Today, the Employment Appeal Tribunal (EAT) handed down its decision on the worker rights of two Uber drivers. A previous Employment Tribunal ruled that Uber drivers should be considered workers, with rights to the minimum wage and holiday and sick pay - as well as other benefits. The EAT today upheld the original decision of the ET.
Susannah Kintish, an Employment Partner at Mishcon de Reya, is representing Pimlico Plumbers in its long running worker rights case - currently the highest authority on these issue. Susannah commented:
"Uber has today lost its appeal against the Employment Tribunal's decision that its drivers are 'workers' for the purposes of determining their employment rights. Uber had sought to argue that the Tribunal was wrong in its original finding, and that Uber was acting as an agent for the drivers, finding them work. However, the Employment Appeal Tribunal (EAT) confirmed that the Tribunal was correct in concluding, given the specific facts of the case, that the drivers in reality worked for Uber and not the other way round. Regulations dictated that Uber must put in place a certain amount of control over its workers – the fact that these controls were obligatory has not helped Uber's case: the EAT held that it is the mere existence of the controls that matter, not the reason giving rise to them.
"One difficult issue had been whether the drivers were working from the time that they turned on the app and were 'in territory' (in other words, they were in the designated area in which Uber had agreed they could work), or only when they accepted a customer's request for a trip. The EAT decided that the Tribunal had been entitled to conclude that, given the London market, the drivers were not really able to hold themselves out as available to any other taxi operator, and therefore were working at Uber's disposal as soon as they were in territory and with the app switched on. However, this is very fact specific. If Uber could show that drivers were able to hold themselves out as available to other operators, then the analysis would be different and the time spent working for Uber could be limited to when they had accepted a trip.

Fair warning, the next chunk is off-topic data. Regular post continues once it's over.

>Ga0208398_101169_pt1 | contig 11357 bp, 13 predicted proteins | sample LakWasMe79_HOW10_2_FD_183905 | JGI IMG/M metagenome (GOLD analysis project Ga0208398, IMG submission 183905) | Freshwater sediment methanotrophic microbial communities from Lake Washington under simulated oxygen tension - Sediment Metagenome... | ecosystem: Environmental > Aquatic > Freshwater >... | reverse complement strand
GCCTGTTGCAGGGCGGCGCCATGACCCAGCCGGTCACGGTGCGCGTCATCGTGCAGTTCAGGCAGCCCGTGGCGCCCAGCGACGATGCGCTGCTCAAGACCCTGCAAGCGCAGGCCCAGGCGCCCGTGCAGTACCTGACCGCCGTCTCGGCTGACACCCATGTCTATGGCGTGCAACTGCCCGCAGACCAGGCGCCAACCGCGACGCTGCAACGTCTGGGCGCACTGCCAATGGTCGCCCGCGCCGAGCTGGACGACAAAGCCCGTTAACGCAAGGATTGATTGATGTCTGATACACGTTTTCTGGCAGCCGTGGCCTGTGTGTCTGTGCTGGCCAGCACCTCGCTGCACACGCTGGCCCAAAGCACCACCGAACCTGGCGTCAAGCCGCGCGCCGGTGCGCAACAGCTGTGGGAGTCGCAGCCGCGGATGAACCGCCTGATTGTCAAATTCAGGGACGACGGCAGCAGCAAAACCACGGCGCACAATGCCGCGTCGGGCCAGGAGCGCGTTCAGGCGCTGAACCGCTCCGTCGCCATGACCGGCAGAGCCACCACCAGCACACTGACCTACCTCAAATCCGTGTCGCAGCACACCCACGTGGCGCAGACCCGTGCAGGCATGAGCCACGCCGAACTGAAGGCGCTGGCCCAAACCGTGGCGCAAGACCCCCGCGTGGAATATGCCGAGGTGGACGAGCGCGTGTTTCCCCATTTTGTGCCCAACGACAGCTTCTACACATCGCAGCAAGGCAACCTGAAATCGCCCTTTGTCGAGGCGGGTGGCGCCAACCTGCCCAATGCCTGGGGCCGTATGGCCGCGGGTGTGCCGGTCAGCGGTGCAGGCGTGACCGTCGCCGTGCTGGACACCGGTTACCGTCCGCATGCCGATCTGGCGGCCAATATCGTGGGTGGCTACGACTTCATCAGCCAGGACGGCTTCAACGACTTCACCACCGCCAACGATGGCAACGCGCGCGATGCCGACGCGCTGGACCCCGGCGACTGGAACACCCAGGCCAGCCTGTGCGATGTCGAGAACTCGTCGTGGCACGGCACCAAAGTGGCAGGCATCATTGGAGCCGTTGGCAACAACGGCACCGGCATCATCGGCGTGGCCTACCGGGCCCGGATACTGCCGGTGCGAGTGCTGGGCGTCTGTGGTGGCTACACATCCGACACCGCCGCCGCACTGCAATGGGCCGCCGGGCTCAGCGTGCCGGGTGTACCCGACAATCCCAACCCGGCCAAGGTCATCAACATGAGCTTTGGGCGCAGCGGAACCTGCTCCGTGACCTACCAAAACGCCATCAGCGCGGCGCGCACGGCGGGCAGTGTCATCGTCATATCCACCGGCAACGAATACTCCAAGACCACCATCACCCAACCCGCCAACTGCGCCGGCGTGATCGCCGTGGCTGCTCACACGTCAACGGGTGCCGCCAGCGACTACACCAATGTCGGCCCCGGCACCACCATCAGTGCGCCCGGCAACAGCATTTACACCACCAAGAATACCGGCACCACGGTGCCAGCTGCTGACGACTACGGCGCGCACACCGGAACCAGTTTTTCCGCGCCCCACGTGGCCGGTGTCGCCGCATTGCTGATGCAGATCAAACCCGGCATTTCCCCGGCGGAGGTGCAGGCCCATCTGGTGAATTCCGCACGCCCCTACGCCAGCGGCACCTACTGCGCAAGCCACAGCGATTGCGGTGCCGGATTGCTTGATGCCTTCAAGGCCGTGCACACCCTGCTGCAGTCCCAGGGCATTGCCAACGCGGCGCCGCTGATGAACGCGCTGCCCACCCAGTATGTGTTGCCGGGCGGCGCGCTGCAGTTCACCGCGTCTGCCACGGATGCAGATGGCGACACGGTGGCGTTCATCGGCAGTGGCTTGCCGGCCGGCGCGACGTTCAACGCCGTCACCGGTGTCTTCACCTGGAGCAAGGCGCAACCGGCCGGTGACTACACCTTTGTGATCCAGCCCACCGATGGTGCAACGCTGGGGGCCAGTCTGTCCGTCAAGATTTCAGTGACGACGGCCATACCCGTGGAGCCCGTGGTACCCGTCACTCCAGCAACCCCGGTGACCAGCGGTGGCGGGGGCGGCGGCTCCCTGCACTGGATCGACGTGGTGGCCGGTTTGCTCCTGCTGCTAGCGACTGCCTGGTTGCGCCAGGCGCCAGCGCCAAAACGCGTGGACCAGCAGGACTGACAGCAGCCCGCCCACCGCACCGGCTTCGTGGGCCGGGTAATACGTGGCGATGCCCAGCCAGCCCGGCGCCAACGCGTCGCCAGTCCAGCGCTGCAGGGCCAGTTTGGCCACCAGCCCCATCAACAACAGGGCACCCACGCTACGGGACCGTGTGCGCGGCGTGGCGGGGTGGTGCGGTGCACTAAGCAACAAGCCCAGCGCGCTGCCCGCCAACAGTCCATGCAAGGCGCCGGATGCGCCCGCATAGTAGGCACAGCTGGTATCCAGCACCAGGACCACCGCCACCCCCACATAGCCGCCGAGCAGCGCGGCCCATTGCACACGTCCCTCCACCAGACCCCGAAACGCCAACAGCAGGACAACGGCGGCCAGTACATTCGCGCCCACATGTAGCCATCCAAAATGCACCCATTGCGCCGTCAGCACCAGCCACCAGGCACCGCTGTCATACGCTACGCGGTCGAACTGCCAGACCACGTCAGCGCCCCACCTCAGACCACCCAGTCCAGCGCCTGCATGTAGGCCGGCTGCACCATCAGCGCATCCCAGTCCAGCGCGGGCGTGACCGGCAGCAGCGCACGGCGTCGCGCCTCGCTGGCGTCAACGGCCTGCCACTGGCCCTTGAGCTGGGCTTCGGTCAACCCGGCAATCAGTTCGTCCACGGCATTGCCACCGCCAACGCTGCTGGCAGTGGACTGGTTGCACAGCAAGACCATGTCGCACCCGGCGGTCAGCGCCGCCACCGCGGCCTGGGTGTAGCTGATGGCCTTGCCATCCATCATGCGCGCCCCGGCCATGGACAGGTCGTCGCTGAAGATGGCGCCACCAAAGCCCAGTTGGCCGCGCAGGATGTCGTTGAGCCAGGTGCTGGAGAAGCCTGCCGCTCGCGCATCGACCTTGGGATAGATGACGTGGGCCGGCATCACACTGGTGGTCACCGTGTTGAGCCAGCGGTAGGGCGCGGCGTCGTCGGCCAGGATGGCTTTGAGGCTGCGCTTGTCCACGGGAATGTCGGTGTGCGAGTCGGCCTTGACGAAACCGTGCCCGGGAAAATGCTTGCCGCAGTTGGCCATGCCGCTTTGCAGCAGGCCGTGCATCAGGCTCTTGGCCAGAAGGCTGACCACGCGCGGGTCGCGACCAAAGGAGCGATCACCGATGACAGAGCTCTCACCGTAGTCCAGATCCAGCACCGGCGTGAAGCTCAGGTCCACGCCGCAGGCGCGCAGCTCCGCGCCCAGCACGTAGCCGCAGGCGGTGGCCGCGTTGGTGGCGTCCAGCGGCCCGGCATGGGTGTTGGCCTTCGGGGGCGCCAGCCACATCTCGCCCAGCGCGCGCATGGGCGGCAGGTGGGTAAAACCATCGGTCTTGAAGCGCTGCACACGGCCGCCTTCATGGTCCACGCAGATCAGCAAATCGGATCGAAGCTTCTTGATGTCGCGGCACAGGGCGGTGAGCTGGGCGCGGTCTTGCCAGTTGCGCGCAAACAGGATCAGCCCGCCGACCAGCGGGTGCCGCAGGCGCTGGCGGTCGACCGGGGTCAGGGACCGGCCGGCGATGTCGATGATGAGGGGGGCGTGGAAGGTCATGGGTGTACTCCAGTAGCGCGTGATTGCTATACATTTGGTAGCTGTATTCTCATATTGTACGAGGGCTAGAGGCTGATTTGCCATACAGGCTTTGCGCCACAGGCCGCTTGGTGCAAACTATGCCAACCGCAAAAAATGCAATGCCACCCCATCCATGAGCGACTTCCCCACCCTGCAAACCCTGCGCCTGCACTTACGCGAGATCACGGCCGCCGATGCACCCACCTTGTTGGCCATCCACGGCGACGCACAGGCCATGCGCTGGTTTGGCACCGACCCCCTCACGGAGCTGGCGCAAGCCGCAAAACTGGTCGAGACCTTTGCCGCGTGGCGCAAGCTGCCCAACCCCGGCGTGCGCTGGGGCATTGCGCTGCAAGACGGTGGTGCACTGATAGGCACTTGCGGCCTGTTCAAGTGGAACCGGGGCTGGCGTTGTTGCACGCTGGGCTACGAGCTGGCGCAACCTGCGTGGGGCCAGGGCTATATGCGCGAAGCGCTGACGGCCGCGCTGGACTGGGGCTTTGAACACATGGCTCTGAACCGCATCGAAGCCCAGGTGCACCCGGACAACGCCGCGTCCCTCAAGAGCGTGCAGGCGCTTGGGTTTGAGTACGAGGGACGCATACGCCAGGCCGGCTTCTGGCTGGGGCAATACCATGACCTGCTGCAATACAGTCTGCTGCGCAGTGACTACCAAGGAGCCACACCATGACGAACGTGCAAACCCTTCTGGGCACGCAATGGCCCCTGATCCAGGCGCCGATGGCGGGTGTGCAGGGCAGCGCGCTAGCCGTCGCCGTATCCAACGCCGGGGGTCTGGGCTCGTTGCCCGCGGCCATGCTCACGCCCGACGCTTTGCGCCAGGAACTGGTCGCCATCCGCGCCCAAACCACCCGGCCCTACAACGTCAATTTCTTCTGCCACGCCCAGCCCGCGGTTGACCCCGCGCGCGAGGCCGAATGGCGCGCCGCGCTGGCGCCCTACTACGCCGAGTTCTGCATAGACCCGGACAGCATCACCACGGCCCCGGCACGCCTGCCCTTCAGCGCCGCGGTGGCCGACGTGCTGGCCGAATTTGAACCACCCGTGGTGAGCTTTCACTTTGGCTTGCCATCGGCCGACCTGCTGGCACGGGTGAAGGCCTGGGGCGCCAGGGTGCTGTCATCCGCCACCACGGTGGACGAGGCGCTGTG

"We would expect that Uber will appeal this decision, and seek to leapfrog the Court of Appeal and proceed directly to the Supreme Court. It's unlikely that the case will be joined with Pimlico Plumbers – which has its own long-running worker rights case listed to be heard by the Supreme Court in February 2018 - but another decision, Citysprint, is due later this month and it is possible that these two could proceed together to the Supreme Court sometime next year. It is also possible, however, that the Government may step in and make the decisions less relevant. If the recommendations of the Matthew Taylor report were to be implemented (such as redefining workers as 'dependent contractors'), this could change the landscape relating to worker status in the gig economy."